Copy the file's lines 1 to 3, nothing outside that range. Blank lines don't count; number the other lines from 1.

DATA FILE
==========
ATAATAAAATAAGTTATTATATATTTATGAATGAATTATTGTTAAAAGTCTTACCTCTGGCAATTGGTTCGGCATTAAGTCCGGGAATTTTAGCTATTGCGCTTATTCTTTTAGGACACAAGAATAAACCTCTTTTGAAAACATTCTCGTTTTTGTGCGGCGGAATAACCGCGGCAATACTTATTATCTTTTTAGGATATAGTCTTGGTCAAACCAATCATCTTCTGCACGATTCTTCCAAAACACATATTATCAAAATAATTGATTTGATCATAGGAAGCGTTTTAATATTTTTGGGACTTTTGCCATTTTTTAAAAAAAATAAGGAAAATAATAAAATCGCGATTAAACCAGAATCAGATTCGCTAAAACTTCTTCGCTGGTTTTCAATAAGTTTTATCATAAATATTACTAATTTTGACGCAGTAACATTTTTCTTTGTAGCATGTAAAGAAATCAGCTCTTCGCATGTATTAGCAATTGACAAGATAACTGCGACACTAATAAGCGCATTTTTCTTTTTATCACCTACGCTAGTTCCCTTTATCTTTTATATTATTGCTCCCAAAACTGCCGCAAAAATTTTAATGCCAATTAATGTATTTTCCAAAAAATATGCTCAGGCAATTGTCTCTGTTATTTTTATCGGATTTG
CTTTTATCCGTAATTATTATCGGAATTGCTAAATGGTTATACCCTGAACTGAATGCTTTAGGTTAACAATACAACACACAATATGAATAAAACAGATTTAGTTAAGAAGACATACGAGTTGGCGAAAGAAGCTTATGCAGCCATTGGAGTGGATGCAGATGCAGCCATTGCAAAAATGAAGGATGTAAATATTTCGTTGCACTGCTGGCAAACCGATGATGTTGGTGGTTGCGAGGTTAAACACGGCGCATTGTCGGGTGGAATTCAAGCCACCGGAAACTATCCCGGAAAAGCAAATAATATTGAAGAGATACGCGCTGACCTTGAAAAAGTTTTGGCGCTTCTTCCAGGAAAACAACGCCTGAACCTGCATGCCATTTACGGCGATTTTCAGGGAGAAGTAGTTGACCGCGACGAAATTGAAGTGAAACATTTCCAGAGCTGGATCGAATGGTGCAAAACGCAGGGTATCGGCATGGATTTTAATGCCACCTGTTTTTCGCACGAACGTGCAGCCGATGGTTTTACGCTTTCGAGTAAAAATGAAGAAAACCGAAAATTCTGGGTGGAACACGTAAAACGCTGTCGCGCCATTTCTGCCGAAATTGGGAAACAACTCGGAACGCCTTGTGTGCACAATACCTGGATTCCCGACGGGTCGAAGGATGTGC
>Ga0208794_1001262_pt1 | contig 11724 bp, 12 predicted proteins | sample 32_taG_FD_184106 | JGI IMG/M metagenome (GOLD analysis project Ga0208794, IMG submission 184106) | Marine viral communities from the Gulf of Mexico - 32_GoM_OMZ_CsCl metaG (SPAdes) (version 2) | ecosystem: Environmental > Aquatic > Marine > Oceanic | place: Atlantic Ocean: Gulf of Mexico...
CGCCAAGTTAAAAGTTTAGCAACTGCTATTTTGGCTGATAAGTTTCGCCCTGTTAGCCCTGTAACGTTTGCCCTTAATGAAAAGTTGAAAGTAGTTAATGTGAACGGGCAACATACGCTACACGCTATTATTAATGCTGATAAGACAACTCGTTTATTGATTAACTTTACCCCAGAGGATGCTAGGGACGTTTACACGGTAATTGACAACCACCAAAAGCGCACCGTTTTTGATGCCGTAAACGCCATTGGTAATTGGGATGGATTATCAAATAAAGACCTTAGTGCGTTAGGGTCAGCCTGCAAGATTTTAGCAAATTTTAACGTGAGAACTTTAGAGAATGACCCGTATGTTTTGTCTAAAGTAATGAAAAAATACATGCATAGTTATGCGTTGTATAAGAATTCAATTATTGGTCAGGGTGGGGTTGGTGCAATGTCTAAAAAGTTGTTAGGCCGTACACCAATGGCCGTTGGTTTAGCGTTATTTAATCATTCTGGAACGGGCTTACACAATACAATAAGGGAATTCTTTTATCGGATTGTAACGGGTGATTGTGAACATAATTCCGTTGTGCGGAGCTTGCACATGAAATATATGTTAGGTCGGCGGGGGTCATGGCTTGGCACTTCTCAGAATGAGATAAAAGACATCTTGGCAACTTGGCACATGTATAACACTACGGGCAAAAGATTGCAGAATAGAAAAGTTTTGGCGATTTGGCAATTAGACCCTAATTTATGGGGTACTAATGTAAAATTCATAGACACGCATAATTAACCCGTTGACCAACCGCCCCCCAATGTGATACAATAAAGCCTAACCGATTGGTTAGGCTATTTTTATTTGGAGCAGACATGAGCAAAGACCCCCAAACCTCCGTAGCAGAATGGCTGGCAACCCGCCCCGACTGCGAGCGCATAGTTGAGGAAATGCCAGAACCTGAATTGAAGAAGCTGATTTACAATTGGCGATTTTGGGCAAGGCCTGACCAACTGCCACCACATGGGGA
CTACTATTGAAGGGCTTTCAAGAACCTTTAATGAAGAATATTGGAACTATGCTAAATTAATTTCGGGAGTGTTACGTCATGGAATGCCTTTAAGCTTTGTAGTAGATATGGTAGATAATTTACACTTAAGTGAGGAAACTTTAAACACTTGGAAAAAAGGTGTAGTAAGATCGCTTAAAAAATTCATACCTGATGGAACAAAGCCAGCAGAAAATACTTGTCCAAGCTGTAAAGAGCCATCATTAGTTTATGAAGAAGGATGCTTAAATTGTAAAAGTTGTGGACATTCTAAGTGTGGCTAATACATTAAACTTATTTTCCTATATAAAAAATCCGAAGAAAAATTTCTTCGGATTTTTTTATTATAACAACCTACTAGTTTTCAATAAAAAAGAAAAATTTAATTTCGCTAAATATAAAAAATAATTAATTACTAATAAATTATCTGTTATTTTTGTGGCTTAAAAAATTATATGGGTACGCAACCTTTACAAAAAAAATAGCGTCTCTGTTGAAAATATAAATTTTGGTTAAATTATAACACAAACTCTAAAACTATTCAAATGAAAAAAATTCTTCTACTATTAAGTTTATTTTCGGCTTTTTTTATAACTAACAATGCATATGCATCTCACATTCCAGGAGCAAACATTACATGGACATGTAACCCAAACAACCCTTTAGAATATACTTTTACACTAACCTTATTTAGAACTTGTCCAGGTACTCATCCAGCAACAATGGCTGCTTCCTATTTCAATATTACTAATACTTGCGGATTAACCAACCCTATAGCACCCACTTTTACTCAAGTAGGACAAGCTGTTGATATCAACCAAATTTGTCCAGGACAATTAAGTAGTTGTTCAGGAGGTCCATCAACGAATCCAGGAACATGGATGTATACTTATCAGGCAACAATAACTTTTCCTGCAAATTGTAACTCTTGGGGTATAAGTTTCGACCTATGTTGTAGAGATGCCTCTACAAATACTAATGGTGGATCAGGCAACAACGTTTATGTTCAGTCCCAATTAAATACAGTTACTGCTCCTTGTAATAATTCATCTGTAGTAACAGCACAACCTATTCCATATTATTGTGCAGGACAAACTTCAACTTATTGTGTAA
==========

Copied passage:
ATAATAAAATAAGTTATTATATATTTATGAATGAATTATTGTTAAAAGTCTTACCTCTGGCAATTGGTTCGGCATTAAGTCCGGGAATTTTAGCTATTGCGCTTATTCTTTTAGGACACAAGAATAAACCTCTTTTGAAAACATTCTCGTTTTTGTGCGGCGGAATAACCGCGGCAATACTTATTATCTTTTTAGGATATAGTCTTGGTCAAACCAATCATCTTCTGCACGATTCTTCCAAAACACATATTATCAAAATAATTGATTTGATCATAGGAAGCGTTTTAATATTTTTGGGACTTTTGCCATTTTTTAAAAAAAATAAGGAAAATAATAAAATCGCGATTAAACCAGAATCAGATTCGCTAAAACTTCTTCGCTGGTTTTCAATAAGTTTTATCATAAATATTACTAATTTTGACGCAGTAACATTTTTCTTTGTAGCATGTAAAGAAATCAGCTCTTCGCATGTATTAGCAATTGACAAGATAACTGCGACACTAATAAGCGCATTTTTCTTTTTATCACCTACGCTAGTTCCCTTTATCTTTTATATTATTGCTCCCAAAACTGCCGCAAAAATTTTAATGCCAATTAATGTATTTTCCAAAAAATATGCTCAGGCAATTGTCTCTGTTATTTTTATCGGATTTG
CTTTTATCCGTAATTATTATCGGAATTGCTAAATGGTTATACCCTGAACTGAATGCTTTAGGTTAACAATACAACACACAATATGAATAAAACAGATTTAGTTAAGAAGACATACGAGTTGGCGAAAGAAGCTTATGCAGCCATTGGAGTGGATGCAGATGCAGCCATTGCAAAAATGAAGGATGTAAATATTTCGTTGCACTGCTGGCAAACCGATGATGTTGGTGGTTGCGAGGTTAAACACGGCGCATTGTCGGGTGGAATTCAAGCCACCGGAAACTATCCCGGAAAAGCAAATAATATTGAAGAGATACGCGCTGACCTTGAAAAAGTTTTGGCGCTTCTTCCAGGAAAACAACGCCTGAACCTGCATGCCATTTACGGCGATTTTCAGGGAGAAGTAGTTGACCGCGACGAAATTGAAGTGAAACATTTCCAGAGCTGGATCGAATGGTGCAAAACGCAGGGTATCGGCATGGATTTTAATGCCACCTGTTTTTCGCACGAACGTGCAGCCGATGGTTTTACGCTTTCGAGTAAAAATGAAGAAAACCGAAAATTCTGGGTGGAACACGTAAAACGCTGTCGCGCCATTTCTGCCGAAATTGGGAAACAACTCGGAACGCCTTGTGTGCACAATACCTGGATTCCCGACGGGTCGAAGGATGTGC
>Ga0208794_1001262_pt1 | contig 11724 bp, 12 predicted proteins | sample 32_taG_FD_184106 | JGI IMG/M metagenome (GOLD analysis project Ga0208794, IMG submission 184106) | Marine viral communities from the Gulf of Mexico - 32_GoM_OMZ_CsCl metaG (SPAdes) (version 2) | ecosystem: Environmental > Aquatic > Marine > Oceanic | place: Atlantic Ocean: Gulf of Mexico...